In other news, I’ve spent the weekend completely revamping the blog (do you like it? Please say you like it.). I’ve decided to start dedicating more time to this, so I’m hoping to introduce some new post styles, a wider array of material and at least some kind of regular post schedule! So keep an eye out for not just more reviews but things like writing tips from an enthusiastic amateur, book recommendation lists and posts about my experiences working in a library (hopefully!) arriving soon.

So that’s my round up for what’s to come in March. Has anyone else read any of these? Or do you have any recommendations for next month’s list? I’m always open to suggestions, even if I do have a TBR pile taller than I am…

 

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Book Reviews, Reviews

The Firebird Chronicles: Rise Of The Shadow Stealers Review

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Apologies for the long unplanned hiatus. It turns out that moving cities and starting a new job takes up a lot of your time! Hopefully I’ll be able to start posting with more regularity. To kick us off again, a book I was sent for review by its author, Daniel Ingram-Brown, who may be the world’s most patient man and who you should definitely check out here or on his Twitter.

Rise of the Shadow Stealers is one of those books that you would never normally find but somehow stumble across – or in my case, get sent a copy after a Twitter connection – and reading it makes your week. The premise is charming, fanciful and wonderfully meta: set on an island where fictional characters are trained to fit their roles in their respective novels, Fletcher and Scoop team up for a quest to restore their lost memories of their lives before they were at Blotting’s Academy and to attend the wedding of the mysterious Storyteller.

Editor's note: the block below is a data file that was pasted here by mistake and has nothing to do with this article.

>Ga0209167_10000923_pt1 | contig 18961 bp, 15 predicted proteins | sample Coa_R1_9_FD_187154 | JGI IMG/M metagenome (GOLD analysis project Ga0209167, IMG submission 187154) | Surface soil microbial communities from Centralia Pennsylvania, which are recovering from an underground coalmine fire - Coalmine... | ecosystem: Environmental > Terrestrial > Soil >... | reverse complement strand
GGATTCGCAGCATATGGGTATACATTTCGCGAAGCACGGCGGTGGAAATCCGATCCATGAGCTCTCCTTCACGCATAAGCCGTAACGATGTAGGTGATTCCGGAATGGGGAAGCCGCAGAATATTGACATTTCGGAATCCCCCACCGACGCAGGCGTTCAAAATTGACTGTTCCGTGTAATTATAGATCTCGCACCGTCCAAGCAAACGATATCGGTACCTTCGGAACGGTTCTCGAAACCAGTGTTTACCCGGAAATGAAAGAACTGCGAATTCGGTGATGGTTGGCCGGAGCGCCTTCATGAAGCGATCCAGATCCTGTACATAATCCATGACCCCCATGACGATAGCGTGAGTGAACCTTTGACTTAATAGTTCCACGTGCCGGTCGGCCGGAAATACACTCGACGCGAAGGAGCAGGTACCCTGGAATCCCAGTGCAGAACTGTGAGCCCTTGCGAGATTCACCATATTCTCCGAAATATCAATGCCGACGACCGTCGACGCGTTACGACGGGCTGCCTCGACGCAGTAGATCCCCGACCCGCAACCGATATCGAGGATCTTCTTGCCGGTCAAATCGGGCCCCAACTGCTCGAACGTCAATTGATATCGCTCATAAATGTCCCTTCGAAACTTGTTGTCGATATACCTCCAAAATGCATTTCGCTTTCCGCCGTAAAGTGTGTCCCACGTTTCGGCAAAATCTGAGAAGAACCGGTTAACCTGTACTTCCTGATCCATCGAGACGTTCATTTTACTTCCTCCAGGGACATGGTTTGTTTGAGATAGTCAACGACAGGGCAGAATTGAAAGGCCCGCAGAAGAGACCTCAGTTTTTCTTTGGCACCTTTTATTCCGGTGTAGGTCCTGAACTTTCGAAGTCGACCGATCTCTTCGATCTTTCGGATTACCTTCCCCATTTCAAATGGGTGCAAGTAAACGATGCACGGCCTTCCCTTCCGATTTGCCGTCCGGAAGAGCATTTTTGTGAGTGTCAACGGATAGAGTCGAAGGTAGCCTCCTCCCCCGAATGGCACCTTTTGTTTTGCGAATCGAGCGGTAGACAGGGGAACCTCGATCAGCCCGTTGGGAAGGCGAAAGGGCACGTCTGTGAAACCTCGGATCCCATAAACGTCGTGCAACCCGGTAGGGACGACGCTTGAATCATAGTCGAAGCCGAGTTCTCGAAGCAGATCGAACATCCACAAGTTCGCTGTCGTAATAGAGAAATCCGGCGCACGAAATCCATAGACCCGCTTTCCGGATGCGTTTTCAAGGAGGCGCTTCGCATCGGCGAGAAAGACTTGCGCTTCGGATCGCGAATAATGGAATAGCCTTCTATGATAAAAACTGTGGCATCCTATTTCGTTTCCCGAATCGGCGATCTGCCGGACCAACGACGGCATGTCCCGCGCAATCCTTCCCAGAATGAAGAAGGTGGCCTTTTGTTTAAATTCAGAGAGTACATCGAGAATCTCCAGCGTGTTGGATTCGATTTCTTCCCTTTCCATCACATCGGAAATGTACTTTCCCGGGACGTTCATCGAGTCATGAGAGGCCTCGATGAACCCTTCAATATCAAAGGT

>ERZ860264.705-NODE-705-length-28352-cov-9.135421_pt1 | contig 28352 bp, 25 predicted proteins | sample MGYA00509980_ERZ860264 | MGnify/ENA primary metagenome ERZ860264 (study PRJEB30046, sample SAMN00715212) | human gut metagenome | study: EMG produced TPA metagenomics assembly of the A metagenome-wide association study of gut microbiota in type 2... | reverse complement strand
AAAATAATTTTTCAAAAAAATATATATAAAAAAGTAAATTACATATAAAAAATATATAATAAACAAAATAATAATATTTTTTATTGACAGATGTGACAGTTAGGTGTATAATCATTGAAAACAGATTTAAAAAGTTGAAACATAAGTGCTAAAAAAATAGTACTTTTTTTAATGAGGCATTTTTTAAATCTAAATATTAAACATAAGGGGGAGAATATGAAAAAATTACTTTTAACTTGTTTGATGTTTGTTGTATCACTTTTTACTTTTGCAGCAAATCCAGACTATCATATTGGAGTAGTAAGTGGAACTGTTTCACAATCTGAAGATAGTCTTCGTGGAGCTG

I have to say I found Rise of the Shadow Stealers rather surprising, and not in a bad way. I came to it assuming from the cover and blurb that it would be children’s fiction (not that that’s a bad thing in the slightest. Critics sniffily dismissing something as children’s fiction irritates me no end). It’s actually quite sophisticated for that genre though, interweaving a delightfully whimsical fantasy plot with more mature themes, like maintaining morality in difficult times and finding your purpose, and drawing heavily on religious symbolism and metaphor throughout. This can get a little heavy-handed in places, particularly the religious parallels, but for the most part it’s skilfully interwoven with the fantasy narrative that means you can read it on whatever level you’d like: whimsical fantasy, Christian literature, good old fashioned morality tale and so on. A lot of reviews made comparison to the Narnia series and I can definitely see their point. Rise of the Shadow Stealers stands on its merits as a charming fantasy novel, but it really comes into its own when you delve deeper and think about the messages behind it all.